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Bridging the gap

With a range of industry indices highlighting how the stock available to buy and let is currently constrained and well below levels needed to meet demand, brokers may be faced with limited business volumes. Despite this, there is still a lot that can be done to help generate business and strengthen lasting relationships with clients that could pay dividends in future.

Demand for rented property has been high for a prolonged period and voids recently reached their lowest point for five years, according to Paragon research. Although landlord overheads will have increased as a result of things like sky-high energy prices and increased maintenance costs, this demand and scarcity of stock is placing pressure on rents which have risen at the fastest rate since 2017, according to Office for National Statistics figures published recently.

This means that since recovering from the initial economic shock caused by the pandemic, landlord profits have been fairly well insulated, and the stability of bricks and mortar investment remains attractive to many at a time when other assets can be seen as poor performing or relatively volatile. As a result, there are still many landlords that are interested in expanding their portfolios if the right properties are available.

Reports suggest that the scarcity of stock has been seen to the greatest degree in traditional family homes, meaning that investors could be faced with a lack of what would be considered more standard properties. Applications may reflect this, with cases that are more challenging to underwrite.

The role of the broker is vital in these scenarios as they can keep communication flowing, working closely with both lenders and borrowers to ensure that as much documentation as is necessary is requested first time around, minimising timescales and frustration.

As a result of the current stock shortages and in anticipation of a greater emphasis on the standard of privately rented homes referenced in the recently published Levelling Up White Paper, some landlords are also turning to improving the quality of their existing portfolio or investing in properties that need upgrading.

Here, a good knowledge of bridging loan options is valuable.

Whilst on the surface bridging might seem like an expensive option, its value lies in its speed and flexibility - at a time when competition for property is fierce, bridging loans give buyers the ability to move quickly to acquire stock. In addition, these types of products enable investors to finance properties that first charge lenders might not be willing to lend on, meaning that landlords can also target reduced price property at auction.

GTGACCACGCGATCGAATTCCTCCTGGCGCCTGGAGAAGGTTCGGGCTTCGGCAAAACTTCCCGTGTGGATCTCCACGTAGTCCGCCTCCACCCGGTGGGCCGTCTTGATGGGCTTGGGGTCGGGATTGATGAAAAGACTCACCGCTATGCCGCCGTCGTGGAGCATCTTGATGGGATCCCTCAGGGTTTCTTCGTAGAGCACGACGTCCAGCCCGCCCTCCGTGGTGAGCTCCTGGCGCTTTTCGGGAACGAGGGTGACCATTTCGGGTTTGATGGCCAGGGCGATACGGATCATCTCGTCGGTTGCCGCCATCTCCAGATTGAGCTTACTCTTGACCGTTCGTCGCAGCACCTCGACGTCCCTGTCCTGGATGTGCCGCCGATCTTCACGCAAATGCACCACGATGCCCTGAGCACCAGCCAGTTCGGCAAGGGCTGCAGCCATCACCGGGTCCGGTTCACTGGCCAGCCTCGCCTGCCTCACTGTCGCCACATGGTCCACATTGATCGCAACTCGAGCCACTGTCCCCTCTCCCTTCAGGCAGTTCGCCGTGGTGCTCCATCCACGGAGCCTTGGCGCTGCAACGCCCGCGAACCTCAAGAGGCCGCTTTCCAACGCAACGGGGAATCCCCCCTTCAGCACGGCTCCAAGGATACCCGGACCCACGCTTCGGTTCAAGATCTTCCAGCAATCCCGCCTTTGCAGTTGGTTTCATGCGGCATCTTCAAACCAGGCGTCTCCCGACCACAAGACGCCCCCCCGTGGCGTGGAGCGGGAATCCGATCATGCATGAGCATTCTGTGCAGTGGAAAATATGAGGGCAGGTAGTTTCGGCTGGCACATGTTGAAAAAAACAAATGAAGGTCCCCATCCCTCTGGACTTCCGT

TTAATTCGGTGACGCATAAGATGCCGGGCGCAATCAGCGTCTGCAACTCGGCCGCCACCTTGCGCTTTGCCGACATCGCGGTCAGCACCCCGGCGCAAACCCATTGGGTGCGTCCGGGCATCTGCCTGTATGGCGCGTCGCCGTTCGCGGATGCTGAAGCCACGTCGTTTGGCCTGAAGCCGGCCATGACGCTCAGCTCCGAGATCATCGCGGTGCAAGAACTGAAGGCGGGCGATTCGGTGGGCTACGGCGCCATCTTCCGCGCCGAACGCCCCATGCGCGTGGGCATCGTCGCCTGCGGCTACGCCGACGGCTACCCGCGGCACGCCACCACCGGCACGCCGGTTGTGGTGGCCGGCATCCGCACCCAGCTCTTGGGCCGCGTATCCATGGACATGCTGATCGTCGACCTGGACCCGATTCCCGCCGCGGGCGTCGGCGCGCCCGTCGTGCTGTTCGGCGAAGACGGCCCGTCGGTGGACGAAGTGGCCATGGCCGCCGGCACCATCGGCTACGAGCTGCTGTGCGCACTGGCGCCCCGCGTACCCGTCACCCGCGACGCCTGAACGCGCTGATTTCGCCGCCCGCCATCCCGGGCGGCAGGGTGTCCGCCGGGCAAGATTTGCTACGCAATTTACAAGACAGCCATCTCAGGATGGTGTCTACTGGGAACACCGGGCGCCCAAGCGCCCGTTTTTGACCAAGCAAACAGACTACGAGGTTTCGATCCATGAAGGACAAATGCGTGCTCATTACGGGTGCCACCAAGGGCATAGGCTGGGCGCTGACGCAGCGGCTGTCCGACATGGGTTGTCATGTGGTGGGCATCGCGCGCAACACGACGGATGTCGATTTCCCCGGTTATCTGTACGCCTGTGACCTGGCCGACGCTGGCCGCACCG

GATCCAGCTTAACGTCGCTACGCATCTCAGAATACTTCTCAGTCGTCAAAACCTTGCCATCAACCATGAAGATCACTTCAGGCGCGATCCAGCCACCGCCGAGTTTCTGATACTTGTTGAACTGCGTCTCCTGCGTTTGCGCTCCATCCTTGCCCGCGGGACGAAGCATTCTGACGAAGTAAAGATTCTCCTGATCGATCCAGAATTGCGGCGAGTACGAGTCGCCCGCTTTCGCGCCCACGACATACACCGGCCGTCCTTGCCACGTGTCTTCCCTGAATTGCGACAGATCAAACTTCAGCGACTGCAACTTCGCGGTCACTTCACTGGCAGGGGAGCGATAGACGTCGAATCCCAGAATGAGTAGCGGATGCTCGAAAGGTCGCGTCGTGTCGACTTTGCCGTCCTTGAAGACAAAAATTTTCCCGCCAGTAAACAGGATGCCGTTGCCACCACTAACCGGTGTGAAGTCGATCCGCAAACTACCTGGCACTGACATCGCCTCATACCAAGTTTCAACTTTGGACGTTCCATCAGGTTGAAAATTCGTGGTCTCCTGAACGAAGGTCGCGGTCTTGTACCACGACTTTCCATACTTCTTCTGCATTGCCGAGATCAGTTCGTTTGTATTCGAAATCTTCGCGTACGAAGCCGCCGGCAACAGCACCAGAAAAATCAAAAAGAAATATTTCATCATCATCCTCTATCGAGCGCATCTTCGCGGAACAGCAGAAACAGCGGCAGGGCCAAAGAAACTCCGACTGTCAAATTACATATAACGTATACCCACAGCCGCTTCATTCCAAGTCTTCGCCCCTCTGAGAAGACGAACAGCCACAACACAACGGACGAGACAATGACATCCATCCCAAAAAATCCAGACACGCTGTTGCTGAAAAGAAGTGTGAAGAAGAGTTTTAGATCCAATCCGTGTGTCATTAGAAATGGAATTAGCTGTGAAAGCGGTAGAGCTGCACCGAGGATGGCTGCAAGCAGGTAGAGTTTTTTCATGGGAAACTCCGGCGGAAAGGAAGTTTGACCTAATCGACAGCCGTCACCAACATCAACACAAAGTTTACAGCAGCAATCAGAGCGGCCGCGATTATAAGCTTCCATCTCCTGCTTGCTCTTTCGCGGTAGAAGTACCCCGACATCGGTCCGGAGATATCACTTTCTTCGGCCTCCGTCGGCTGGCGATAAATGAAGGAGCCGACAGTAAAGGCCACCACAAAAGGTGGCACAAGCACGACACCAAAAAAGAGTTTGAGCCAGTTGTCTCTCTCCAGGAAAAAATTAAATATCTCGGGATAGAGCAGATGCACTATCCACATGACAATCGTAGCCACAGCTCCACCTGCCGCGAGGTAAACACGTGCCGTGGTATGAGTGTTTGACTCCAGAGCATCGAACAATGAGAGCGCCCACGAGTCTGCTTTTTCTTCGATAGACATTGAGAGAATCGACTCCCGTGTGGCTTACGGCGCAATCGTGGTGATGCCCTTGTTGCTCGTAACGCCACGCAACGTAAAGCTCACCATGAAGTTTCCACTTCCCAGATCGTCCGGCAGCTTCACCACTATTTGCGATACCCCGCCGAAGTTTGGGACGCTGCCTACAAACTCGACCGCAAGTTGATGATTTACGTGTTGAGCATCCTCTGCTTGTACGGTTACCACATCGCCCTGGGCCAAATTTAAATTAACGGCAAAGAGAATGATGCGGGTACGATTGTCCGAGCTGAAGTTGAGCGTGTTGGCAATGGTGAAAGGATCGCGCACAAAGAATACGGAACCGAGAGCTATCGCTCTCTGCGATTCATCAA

Bridging loans are also well suited to situations where landlords need to finance property upgrades. Whilst new kitchens and bathrooms can be fairly quick to fit and inexpensive, many first charge lenders may not lend on a property which isn’t in a lettable state on day one. Bridging loans are not subject to the same restrictions so, provided the landlord is only keeping the bridge for a short period of time, 3 to 6 months being fairly standard, it can be a cost-effective way to grow a portfolio.

Of course, to be economical, the bridge should only be used for as long as it is needed. Brokers need to ensure a suitable exit lender is in place and landlords should be well organised too. Having a good grasp of the different stages involved, along with pre-agreed timescales will help to ensure that things run as smoothly as possible and works are carried out quickly, something that may take more planning than usual due to shortages of skilled labour and materials seen in the wake of Brexit and the Covid pandemic.

Many bridging companies are now venturing down the first charge buy-to-let route and enable the landlord to have a guaranteed exit onto one of their first charge products, helping to eliminate any concerns over getting off the bridge once the works are carried out. Lenders like West One now have a good range of buy-to-let rates and flexible criteria, with the benefit of the bridging proposition sitting behind it.

While only covering a small number of scenarios, these examples highlight how by just talking to clients about their portfolios and business plans, brokers can help to educate landlords about forthcoming changes to regulations or the range of products available to them, providing a good service while potentially creating opportunities for business.

This website is aimed at mortgage intermediaries and investment professionals only and is not intended to be relied upon by borrowers or investors.

© The Business Mortgage Company Limited: registered in England and Wales no. 5390573. Regus House, Malthouse Avenue, Cardiff Gate Business Park, Mid Glamorgan, Cardiff, CF23 8RU.

The Business Mortgage Company Services Ltd is authorised and regulated by the Financial Conduct Authority (No. 302764) to transact regulated mortgages and registered as a Consumer buy-to-let arranger. The FCA does not regulate some investment mortgage contracts.